Anger, frustration, depression and, finally, stun-shock, rage and sadness.

But at the final sixteenth pole, maybe there’s a strong finish to this race, after all.

Saturday night, I saw Christine Ohlman’s Christmas show at Cafe Nine in New Haven. Lots of great catching up — with Christine, the Beehive Queen herself (and why isn’t she famous yet?); with Dawn, an old acquaintance who’s turned into a friend thanks to the magic of Facebook, and her hubby, Harry; with Laura, who freelanced a weekly club photo feature for me when I was the Register’s entertainment editor, and her hubby, Matthew; and rock’n’roll pal Cary.

Christmas Eve Eve was even better. Spent a wonderful afternoon into evening with two of my oldest friends from the early New Haven music days, John and Mary Lawler, at their house among the woods and rivers of central Connecticut, as Mary plied your hostess with homemade caramelized pecans and veggie antipasto, and John broke out the Yuenglings, the Buffalo Bop Rockabilly Xmas CD and a mix of holiday tunes and ’50s stuff on Sirius XM.

Came home and logged in to see a Facebook photo from California posted on my wall by Todd, a friend from Kingsburg, a town 20 miles south of Fresno (noted for its Swedishness and for being the headquarters of Sun-Maid Raisins). It was a fabulous photo taken at the home of my first Fresno friend, pop guitarist/thereminist/writer extraordinaire Blake Jones. Blake and his wife Lauri, Todd and his wife Pam, Mike and his wife Darla — Lauri holding up a copy of Elvis Costello’s My Aim Is True, Blake holding up a copy of The Fleshtones’ Speed Connection, the ensemble holding up  8 1/2 x 11 sheets that, all together, said, WE MISS YOU FRAN! MERRY CHRISTMAS!!!!! I was overwhelmed with joy and humility and gratitude.

And Christmas Eve, barring a blizzard (but 1-2 inches is expected), should find me catching up with an old childhood friend and former newspaper colleague and his wife. After Mom’s traditional fish dinner with my brother Ken’s family. Dinner on Christmas is at his house, followed most probably by catching up with more close friends.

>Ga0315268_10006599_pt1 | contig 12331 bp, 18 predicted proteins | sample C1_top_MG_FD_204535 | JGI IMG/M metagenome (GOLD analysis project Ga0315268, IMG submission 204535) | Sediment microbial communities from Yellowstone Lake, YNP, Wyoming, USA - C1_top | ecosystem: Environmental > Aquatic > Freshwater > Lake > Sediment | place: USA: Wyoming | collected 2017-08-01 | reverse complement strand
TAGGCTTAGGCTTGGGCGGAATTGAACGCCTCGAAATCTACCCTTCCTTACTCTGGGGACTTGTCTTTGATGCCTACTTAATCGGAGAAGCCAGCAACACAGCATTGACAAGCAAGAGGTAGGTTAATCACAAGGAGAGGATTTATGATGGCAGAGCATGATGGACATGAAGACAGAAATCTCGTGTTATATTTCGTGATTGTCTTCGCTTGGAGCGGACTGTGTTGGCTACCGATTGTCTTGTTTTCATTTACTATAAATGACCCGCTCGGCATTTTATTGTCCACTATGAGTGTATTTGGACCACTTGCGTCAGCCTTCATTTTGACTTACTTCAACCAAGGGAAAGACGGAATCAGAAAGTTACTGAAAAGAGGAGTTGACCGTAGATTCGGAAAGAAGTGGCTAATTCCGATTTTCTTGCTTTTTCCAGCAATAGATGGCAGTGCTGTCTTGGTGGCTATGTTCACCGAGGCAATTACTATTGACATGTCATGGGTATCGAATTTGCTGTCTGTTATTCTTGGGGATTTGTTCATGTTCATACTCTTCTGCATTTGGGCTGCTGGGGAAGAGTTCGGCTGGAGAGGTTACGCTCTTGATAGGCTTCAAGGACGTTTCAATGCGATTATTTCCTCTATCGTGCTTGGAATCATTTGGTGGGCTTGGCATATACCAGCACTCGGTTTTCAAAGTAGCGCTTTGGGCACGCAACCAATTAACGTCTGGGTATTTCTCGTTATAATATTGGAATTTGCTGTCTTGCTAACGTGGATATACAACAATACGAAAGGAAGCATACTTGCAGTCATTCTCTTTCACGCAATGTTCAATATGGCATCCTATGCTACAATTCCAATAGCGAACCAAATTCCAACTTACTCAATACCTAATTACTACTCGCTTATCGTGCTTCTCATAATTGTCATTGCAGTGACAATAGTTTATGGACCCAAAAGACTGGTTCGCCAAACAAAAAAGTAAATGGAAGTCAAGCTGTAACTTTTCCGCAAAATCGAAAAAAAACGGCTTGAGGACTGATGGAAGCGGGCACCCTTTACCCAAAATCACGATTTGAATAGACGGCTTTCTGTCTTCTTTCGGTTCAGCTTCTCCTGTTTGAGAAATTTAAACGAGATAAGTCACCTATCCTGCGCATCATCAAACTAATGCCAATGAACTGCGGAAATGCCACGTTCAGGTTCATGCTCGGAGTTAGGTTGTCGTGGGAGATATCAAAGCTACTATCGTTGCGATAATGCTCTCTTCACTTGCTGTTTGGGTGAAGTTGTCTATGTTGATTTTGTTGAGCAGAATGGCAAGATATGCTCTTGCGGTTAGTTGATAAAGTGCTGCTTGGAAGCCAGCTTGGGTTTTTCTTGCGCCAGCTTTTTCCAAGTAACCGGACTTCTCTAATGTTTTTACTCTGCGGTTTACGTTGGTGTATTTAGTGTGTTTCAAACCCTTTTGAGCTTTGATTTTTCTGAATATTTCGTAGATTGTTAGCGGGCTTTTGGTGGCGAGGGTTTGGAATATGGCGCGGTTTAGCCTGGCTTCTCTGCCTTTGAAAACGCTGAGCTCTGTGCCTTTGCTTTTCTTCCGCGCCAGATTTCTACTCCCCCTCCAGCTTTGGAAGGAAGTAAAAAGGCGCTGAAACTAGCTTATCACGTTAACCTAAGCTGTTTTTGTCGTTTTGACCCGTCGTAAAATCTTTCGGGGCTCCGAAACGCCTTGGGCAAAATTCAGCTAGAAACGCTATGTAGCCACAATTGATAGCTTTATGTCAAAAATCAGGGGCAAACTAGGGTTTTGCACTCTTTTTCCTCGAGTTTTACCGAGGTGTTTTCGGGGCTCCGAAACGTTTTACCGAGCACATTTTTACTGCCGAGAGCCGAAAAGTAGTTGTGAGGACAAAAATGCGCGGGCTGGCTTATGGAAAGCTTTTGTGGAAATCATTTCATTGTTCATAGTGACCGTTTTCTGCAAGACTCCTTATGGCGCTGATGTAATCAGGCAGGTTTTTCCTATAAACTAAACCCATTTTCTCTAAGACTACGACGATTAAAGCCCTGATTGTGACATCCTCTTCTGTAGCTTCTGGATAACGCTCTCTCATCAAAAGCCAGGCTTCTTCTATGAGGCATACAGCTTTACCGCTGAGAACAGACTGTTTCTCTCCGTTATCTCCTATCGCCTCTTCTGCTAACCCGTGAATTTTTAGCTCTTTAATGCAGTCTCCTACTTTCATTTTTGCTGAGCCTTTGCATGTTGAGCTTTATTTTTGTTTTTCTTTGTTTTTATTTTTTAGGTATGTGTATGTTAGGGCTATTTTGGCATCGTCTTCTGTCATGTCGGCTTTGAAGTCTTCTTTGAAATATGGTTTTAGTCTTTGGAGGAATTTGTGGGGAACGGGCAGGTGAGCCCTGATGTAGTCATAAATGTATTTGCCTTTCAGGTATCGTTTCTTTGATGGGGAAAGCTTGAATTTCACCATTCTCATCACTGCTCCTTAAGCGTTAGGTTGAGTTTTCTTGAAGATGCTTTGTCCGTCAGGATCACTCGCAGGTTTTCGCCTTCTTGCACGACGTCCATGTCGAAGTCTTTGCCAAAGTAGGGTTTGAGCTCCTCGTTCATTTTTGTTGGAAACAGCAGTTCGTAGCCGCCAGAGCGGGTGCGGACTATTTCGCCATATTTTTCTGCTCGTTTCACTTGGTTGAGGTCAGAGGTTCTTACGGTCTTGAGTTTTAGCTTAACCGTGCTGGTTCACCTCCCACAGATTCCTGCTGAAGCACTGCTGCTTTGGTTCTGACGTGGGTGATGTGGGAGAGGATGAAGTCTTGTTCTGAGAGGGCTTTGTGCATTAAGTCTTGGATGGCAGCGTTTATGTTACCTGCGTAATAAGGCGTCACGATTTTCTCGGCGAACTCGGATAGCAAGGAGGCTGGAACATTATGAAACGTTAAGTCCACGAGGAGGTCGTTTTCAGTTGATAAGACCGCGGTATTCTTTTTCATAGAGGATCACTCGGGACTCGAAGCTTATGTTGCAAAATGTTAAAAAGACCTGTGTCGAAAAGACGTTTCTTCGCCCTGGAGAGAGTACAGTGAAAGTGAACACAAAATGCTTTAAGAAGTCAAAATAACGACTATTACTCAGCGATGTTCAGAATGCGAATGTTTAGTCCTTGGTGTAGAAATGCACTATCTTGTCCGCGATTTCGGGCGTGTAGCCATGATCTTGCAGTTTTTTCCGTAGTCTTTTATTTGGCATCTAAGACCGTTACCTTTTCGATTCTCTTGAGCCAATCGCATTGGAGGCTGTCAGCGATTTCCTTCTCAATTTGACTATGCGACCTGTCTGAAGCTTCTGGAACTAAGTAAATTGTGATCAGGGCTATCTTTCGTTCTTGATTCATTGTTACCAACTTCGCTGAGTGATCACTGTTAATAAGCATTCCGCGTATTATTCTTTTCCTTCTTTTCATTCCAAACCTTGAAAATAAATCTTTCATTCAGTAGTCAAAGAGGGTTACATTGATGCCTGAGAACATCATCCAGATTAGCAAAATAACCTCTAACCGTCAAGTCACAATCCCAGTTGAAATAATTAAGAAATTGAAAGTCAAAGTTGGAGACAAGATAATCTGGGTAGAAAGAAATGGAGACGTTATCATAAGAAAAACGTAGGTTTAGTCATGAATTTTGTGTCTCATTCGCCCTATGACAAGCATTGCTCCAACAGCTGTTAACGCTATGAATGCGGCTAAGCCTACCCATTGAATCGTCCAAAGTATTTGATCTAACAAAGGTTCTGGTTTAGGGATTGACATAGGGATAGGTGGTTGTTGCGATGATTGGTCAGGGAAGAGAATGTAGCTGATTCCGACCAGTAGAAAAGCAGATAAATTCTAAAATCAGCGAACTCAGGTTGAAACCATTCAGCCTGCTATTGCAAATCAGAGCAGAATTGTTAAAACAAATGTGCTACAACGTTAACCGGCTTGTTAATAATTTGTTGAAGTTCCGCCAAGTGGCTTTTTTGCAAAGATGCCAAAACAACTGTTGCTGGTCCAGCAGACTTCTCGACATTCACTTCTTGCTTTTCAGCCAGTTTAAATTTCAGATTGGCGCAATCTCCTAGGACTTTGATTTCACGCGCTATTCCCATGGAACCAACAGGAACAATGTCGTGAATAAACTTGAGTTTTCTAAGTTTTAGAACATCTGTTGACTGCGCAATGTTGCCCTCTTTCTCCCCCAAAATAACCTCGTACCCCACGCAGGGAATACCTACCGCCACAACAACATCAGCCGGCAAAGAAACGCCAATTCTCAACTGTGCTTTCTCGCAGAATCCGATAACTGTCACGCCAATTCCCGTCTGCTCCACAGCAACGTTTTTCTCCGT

Maybe there’s a silver lining in this dark Christmas after all.

Hope yours is an enjoyable one. Or at least a peaceful one. Or, if this is a trying time, that your darkness makes way for some light as well.

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WPKN playlist 12/16/12 — the one show I wish I could forget but never will

December 21, 2012

WPKN_Logo_webDec. 20, 2012

Among the many hundreds who crammed their way into the First Congregational Church in Danbury this morning were many journalists present and past, some of whom had reported on other people’s tragedies in the past.

Even among the computer-stained wretches, there’s a surreal element when a tragedy of worldwide impact involves someone you know, or the loved one of someone you know.

Lauren, one of the Sandy Hook Elementary School teachers shot last Friday, was the daughter of Terri and for-all-intents stepdaughter of Bill, a couple with whom I worked at my first newspaper and who are still in the business (Terri at the hometown News-Times, Bill at The Hartford Courant).

She left a huge extended family (which also included her father and his wife) and dozens of friends from college and the restaurant where she once worked and the Starbucks where she still worked until her death, and between them and her families’ friends, it created a huge circle of love and support that translated into hundreds of people lined up for a block along Deer Hill Avenue waiting to get in for the memorial (along with over a dozen cameras perched at City Hall, across the street).

The church was standing room only — several friends and I were able to get into the lobby as the service was starting, where I watched the service through the main entrance, while quite a few others weren’t as lucky. Between the post-memorial hugs outside the church and the reception at the Fox Hill Inn  in nearby Brookfield, we were able to share the best and only way any of us really could.

Six days removed from the horror, with the shock and grief turned to a psychic exhaustion, an eternal bewilderment and even a sense of relief, what started out feeling very much like a day to dread transformed, at the risk of entering cliche territory, into a celebration of life and love. Of course there were tears; how could there not be? But there were a huge amount of hugs, of smiles, of years of distance dissolving, of bonds reforged, of reassurance. Of comfort. Maybe the only thing a family can take away from such a senseless death — aside maybe from Congress finally enacting sensible gun-control laws — is seeing the love they and their daughter sowed in life come back to them at their worst moment.